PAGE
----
Universal voting takes seriously the Declaration of Independence’s insistence that government is legitimate only when it is based on the “consent of the governed.” The Founders did not say “some of the governed” (even 66.8 percent). Including everyone in our system of government would live up to the promise made at the birth of our republic. Universal voting would tear down barriers and elevate our civic obligations. It could undergird other reforms and make clear that our country’s commitment to democracy is unapologetic, confident and complete.


I'm 100% in favor but the GOP will fight this tooth and nail.

Some interesting analysis on why Youngkin won the VA Governorship by 2.It wasn't mask mandates

and school closures. It was the fact that 75 and over voter turnout was up 2.7%


How did VA give Biden a 10 pt victory, only to see McAuliffe lose by 2 a year later? The popular narrative after election day pointed the finger at CRT, mask mandates, and school closures driving a swing bloc of suburban parents. Our new analysis suggests a more complex answer.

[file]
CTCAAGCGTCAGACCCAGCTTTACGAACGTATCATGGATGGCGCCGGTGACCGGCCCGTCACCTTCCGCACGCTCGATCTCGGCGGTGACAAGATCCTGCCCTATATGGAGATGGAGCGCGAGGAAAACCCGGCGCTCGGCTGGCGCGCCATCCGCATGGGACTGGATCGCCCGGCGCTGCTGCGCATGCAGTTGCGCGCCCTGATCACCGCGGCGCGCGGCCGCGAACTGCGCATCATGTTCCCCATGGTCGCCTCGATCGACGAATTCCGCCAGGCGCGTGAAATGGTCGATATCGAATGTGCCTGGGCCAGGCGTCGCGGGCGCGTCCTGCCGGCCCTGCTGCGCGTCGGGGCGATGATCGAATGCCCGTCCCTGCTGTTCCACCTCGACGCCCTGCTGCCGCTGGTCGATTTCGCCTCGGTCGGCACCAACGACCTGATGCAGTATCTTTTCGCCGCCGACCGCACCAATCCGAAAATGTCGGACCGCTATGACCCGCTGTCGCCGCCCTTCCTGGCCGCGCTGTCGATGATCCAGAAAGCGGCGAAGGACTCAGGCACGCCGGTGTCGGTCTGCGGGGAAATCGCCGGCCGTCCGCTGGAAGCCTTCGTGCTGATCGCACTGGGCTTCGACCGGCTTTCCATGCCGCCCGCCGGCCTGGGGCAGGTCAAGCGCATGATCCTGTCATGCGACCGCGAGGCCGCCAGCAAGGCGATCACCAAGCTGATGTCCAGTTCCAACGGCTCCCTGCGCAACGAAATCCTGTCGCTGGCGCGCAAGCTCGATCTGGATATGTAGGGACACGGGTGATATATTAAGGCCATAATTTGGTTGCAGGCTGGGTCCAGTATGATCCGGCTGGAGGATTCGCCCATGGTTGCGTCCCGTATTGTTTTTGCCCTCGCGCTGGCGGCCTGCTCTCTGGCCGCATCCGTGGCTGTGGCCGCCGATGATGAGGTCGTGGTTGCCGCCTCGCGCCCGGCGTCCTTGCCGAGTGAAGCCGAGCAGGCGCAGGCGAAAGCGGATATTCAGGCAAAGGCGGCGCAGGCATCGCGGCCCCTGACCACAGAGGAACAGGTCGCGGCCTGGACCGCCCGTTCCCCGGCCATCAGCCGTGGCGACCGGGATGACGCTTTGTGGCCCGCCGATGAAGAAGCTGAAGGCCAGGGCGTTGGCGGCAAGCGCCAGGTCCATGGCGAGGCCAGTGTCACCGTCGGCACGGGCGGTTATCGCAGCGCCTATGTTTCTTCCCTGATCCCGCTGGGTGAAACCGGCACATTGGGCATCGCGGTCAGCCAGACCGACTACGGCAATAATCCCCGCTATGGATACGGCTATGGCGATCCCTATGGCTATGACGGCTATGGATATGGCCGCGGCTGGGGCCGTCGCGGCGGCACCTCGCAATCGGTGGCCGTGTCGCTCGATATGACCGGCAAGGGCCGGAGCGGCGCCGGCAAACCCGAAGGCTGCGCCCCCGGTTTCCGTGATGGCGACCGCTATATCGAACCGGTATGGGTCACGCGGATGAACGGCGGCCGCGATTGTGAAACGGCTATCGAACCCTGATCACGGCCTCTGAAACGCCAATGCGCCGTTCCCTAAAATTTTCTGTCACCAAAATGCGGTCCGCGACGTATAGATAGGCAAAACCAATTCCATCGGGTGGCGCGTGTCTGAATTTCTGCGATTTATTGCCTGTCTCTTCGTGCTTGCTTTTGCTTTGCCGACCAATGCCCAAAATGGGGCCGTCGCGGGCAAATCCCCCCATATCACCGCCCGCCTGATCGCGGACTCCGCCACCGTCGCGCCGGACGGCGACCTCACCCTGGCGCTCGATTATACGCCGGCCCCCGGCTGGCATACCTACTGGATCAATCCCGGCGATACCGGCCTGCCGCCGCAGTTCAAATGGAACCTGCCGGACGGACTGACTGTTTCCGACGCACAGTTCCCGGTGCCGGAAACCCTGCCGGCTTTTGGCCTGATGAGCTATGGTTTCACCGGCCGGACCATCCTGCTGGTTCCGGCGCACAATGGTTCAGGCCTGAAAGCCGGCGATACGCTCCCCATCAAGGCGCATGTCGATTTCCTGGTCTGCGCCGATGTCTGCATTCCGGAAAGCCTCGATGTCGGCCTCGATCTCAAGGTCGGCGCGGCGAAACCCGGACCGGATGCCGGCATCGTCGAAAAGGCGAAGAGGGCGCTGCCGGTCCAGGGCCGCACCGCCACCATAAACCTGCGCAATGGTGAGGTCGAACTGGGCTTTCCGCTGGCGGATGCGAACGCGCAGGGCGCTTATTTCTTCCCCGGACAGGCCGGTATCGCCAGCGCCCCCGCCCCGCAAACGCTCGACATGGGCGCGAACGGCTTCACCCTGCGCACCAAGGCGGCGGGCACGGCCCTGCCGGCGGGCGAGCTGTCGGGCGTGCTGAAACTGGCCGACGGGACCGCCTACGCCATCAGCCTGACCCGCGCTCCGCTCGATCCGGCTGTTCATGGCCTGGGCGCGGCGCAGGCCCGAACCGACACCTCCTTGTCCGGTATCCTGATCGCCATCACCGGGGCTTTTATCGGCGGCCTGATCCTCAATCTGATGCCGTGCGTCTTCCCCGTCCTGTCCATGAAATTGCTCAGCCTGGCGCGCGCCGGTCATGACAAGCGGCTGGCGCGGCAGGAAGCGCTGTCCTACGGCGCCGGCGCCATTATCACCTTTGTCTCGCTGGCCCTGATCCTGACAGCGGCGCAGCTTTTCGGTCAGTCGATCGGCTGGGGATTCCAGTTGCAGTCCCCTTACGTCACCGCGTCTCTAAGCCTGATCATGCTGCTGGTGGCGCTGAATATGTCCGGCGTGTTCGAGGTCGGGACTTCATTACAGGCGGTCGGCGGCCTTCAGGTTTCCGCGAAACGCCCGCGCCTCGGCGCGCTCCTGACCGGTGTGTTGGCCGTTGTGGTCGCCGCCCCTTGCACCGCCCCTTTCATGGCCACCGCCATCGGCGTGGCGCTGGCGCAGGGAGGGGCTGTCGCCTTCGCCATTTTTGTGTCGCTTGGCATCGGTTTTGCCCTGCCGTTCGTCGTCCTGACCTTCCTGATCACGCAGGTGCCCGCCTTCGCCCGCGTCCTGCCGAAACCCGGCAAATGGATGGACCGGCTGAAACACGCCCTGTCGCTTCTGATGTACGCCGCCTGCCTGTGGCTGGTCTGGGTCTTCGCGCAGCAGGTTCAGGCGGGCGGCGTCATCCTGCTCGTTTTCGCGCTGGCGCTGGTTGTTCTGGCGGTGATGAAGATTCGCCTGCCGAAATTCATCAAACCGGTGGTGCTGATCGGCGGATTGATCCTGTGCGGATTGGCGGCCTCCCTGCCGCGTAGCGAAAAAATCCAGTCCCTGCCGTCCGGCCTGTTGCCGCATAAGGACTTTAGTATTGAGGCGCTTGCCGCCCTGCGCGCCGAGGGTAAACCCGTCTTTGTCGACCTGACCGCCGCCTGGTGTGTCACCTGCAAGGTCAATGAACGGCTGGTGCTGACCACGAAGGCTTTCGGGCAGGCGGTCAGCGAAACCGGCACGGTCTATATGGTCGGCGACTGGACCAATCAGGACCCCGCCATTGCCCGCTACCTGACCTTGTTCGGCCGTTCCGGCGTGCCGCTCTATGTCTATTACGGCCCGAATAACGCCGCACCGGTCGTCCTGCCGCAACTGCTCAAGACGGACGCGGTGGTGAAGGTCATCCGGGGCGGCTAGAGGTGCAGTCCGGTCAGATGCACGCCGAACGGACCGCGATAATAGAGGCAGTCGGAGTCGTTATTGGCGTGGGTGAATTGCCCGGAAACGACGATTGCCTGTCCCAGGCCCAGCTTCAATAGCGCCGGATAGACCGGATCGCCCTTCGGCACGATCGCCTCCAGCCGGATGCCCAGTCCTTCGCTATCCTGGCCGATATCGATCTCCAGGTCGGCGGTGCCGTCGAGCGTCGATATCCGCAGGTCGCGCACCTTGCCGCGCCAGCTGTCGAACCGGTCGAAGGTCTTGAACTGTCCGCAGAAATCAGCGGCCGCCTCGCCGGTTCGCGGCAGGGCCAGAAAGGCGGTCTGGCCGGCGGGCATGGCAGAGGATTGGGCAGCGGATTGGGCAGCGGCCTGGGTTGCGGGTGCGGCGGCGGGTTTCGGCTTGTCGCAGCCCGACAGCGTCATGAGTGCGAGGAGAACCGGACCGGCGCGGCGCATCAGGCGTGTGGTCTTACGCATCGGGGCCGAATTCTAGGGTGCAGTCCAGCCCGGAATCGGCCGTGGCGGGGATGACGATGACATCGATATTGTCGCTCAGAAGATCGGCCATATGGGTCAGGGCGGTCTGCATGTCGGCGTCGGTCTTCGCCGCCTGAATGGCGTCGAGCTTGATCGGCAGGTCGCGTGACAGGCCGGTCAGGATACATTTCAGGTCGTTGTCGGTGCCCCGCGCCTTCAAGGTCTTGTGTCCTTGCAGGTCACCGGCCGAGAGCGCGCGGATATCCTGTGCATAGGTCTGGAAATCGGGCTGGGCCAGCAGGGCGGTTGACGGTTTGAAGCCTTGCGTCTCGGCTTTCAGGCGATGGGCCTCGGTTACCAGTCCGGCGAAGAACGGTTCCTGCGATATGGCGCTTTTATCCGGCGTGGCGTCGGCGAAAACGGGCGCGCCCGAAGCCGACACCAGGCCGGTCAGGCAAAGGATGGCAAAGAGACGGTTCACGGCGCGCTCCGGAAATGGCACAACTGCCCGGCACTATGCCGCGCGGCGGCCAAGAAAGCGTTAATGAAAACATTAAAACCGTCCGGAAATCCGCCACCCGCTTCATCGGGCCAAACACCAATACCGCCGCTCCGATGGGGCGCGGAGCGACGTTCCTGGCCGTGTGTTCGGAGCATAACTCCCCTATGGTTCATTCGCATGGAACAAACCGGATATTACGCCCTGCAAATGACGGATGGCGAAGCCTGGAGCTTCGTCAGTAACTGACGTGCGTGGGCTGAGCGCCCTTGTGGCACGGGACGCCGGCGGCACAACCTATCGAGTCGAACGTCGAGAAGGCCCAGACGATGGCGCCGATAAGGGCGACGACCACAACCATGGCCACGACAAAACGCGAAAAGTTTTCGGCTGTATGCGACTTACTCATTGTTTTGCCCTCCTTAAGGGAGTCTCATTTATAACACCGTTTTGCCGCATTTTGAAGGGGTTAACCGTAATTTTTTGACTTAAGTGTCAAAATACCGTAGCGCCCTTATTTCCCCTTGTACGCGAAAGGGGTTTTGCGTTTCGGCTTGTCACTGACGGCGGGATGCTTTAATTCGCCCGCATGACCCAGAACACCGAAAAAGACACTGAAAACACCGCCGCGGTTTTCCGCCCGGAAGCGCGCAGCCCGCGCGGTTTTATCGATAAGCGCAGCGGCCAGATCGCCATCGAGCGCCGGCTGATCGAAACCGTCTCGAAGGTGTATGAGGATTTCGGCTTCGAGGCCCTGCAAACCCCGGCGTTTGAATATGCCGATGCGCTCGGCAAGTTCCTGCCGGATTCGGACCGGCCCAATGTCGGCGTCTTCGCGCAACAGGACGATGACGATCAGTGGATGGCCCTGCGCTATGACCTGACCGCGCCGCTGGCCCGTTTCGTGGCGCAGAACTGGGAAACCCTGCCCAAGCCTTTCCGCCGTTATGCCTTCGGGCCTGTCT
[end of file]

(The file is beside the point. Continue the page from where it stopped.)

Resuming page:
You'll find the analysis here, but here's the short version:

The biggest difference between '20 and '21 was senior turnout. More voters over the age of 75 voted in VA in '21 than have voted in any election other than 2020. While aging population explains that partly, the huge 2.7 pt increase in age 75+ vote share was mostly about turnout.

Were these seniors driven by school issues, despite not having school-age children? Possibly, and likely partially, but to be clear, that's very different than the narrative of parents of school kids infuriated by what they were told was being taught in their schools.

Let's look at the second narrative: mask mandates and school closures causing a swing to the GOP. Our analysis found no correlation between the number of days with in-person education during the '20-'21 school year and swing to the GOP in the Governor vote.

In fact, the counties with the least in person days were largely in NoVA, and exhibited below average swing, while the areas that swung the most to the GOP (mostly SWVA) were in person for most of the year.

The senior vote surged. By a lot.